• Members agreed to support sustainable financing of HIV and AIDS programmes in Kenya including setting up an AIDS Trust Fund. By Fast tracking of the enactment of the KNAC Bill that will ensure the establishment of the Fund that is prudently governed and managed. (through contributions from Government, private sector, levies, remittances etc).

• Members agreed to support a review of Sessional Paper Number 4 of 1997 to facilitate addressing of the emerging issues and challenges.

• The members agreed to support their CACCs to acquire an office where need arises.

• Members agreed to support institutional strengthening for NACADAA especially in terms of staffing and financial resources.

• Members agreed to support the establishment of Narcotics Control Board to deal with the demand and supply issues.

• Members to support the enactment of watertight legislation to:
       a) Curtail the supply of narcotic drugs, psychotropic substances and the inter addiction of illicit drugs.
       b) Control the importation and prevent the diversion of precursor chemicals to manufacture illicit drugs.

• Members to support the adoption of conducive legislation to prevent HIV among injecting     drug users in all settings including  prisons through implementation of the following interventions:
    a) Needle and syringe programme
    b) Opiates substitution therapy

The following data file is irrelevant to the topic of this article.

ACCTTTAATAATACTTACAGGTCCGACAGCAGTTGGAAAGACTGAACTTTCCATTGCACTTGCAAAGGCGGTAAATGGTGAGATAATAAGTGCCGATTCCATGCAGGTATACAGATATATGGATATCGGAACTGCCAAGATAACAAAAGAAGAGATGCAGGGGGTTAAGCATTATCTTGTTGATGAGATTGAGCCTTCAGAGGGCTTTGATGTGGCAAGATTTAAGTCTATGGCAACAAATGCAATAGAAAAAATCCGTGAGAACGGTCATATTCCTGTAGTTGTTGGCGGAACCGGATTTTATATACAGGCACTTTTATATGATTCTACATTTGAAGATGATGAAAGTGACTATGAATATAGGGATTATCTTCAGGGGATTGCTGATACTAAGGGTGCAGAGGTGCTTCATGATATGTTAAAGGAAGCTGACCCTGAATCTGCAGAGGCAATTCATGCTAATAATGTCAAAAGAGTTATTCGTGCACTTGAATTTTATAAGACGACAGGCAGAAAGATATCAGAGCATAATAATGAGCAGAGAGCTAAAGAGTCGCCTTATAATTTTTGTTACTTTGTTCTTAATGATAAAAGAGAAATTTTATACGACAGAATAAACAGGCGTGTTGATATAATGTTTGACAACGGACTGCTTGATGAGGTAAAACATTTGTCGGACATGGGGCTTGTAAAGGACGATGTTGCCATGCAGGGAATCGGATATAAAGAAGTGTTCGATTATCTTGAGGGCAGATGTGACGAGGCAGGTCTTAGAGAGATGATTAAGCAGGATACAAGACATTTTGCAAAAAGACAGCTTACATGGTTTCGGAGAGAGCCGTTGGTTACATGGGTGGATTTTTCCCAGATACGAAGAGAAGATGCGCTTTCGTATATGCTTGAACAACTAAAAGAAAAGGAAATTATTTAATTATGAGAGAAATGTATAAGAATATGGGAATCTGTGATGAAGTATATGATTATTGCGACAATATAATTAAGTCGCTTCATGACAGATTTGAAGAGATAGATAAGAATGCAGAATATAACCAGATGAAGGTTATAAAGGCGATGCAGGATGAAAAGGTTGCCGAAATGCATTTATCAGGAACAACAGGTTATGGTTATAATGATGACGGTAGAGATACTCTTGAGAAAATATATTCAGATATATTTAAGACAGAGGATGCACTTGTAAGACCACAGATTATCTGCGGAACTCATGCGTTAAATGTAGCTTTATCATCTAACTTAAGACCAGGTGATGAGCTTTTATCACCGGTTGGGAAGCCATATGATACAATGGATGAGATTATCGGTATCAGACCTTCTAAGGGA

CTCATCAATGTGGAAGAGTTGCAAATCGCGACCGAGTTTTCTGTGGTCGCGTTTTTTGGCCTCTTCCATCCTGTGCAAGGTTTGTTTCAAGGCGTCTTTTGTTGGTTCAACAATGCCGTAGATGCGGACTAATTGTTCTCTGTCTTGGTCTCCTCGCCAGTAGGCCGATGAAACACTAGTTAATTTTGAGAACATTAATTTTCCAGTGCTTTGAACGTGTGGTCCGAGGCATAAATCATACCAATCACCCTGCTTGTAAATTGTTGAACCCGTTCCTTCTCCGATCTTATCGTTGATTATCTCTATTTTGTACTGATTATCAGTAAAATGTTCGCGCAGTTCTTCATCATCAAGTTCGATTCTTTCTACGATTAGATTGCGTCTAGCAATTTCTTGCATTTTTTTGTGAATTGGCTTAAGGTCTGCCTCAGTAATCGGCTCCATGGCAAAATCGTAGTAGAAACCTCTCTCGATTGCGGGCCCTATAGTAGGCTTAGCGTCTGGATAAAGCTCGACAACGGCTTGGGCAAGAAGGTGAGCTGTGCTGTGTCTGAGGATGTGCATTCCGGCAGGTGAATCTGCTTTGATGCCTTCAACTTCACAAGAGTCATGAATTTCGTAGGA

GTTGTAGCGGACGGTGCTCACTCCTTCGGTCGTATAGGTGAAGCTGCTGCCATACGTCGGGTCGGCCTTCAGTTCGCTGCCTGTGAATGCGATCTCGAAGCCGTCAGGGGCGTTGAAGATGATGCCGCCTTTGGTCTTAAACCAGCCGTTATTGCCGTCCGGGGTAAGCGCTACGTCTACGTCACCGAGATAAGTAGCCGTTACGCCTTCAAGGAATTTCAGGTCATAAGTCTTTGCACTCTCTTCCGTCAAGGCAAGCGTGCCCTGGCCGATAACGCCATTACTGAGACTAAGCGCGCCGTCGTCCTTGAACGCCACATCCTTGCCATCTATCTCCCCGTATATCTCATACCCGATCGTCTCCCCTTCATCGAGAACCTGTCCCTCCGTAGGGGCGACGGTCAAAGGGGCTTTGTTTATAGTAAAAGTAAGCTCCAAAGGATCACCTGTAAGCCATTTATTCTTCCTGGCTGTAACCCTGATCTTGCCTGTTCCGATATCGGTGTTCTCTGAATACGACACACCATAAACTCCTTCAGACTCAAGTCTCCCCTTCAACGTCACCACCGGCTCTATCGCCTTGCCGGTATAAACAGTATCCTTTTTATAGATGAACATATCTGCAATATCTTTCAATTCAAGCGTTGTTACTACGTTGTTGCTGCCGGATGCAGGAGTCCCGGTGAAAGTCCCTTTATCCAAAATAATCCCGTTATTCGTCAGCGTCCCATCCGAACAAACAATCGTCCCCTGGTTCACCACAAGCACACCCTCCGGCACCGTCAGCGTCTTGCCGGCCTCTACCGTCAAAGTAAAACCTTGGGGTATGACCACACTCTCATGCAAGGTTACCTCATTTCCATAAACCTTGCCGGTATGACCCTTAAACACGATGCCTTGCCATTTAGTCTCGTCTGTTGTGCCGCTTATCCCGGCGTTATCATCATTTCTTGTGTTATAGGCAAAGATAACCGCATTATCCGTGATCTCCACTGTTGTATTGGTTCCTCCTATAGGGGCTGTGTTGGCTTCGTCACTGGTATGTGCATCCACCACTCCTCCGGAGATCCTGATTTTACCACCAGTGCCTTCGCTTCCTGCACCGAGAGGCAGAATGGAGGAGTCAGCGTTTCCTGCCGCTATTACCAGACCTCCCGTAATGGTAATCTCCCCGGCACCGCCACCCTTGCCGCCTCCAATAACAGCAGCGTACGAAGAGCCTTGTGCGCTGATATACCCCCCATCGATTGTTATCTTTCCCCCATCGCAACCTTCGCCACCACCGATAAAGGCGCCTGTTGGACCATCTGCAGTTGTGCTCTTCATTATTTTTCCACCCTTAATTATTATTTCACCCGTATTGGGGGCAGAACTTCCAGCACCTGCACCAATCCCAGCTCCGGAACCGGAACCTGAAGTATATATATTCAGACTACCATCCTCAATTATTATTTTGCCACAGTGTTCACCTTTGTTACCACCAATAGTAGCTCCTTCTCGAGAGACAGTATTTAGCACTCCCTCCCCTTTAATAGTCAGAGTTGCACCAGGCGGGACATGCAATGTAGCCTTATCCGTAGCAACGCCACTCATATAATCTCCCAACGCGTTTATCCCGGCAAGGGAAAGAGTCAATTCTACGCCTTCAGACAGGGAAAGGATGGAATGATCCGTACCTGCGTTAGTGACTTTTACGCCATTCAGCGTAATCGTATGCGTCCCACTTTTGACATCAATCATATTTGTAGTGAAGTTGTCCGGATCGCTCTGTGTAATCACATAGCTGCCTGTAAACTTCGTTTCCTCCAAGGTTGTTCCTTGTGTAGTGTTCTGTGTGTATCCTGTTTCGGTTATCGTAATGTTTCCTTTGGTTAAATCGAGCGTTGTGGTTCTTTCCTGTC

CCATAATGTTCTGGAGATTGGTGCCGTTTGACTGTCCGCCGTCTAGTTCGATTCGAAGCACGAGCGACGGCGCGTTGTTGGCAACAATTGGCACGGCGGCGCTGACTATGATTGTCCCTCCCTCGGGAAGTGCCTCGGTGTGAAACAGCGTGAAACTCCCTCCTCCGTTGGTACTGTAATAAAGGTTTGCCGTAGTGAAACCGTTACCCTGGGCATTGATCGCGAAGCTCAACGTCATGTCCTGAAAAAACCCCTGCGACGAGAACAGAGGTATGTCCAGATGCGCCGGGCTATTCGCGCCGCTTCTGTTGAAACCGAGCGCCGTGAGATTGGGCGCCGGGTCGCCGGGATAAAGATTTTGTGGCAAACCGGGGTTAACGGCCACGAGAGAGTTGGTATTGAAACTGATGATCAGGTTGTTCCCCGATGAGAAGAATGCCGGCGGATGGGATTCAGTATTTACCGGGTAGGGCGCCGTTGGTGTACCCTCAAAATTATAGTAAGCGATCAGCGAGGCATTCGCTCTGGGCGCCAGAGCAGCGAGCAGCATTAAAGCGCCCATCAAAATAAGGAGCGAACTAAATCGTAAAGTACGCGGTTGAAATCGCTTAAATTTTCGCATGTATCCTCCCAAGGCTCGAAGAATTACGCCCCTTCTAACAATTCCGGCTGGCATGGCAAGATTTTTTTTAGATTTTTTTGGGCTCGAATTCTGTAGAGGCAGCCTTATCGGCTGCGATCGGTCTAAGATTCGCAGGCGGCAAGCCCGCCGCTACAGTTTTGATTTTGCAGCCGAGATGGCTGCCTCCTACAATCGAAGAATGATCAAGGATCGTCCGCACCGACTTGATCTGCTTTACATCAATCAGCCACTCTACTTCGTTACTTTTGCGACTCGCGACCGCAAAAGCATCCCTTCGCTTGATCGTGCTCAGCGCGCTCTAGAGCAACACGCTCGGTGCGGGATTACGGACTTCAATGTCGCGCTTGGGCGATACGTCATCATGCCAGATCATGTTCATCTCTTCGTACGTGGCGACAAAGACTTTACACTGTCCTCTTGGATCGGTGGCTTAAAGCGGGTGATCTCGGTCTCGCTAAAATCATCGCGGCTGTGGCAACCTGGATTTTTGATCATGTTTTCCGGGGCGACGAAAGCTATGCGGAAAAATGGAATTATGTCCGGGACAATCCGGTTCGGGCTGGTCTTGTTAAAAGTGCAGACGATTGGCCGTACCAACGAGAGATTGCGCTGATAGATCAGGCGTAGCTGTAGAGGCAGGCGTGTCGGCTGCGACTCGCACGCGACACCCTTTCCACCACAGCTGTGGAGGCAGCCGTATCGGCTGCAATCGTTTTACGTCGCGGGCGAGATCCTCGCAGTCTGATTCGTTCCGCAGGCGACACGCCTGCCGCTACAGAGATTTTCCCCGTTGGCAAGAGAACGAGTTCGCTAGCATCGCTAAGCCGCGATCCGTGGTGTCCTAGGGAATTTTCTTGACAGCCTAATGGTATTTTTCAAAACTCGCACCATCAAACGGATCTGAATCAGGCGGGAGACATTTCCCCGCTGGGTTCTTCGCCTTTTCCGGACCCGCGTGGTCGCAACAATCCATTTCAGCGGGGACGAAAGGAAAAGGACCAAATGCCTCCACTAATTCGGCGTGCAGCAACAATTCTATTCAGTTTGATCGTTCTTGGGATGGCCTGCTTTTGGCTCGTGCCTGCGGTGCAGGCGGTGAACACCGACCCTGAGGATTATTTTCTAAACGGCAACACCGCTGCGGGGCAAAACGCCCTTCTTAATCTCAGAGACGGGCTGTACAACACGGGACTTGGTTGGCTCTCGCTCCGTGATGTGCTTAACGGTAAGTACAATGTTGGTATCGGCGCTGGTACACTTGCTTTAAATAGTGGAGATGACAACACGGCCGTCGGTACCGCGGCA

c) Comprehensive HIV control programme in prisons

Following the Media misrepresentation I have been viewed to be a very controversial Minister. But I would like to state that I will continue talking openly on issues regarding HIV and AIDS since they fall under my ministry. Personally, I have lost relatives and friends who have succumbed to AIDS. I have also seen orphaned children who are also suffering from AIDS. I therefore know what it means to be infected and affected by the disease.

The other day I mentioned issues regarding Most at risk populations which include Men having sex with men, Sex workers, Intravenous Drug users etc. For us to fight HIV and AIds and reduce stigma we must continue discussing opening on these issues.

• Kenya’s population is 39 million.
• Population tested 4.5million
• HIV positive population 1.5 million
• Population on ARVs 350,000
• Children on ARVs 28,000
• Population NOT on ARVs 30,000
• Estimated population NOT tested 15 million

My parting shot: I call upon all Kenya to know their status. Please let us all get tested.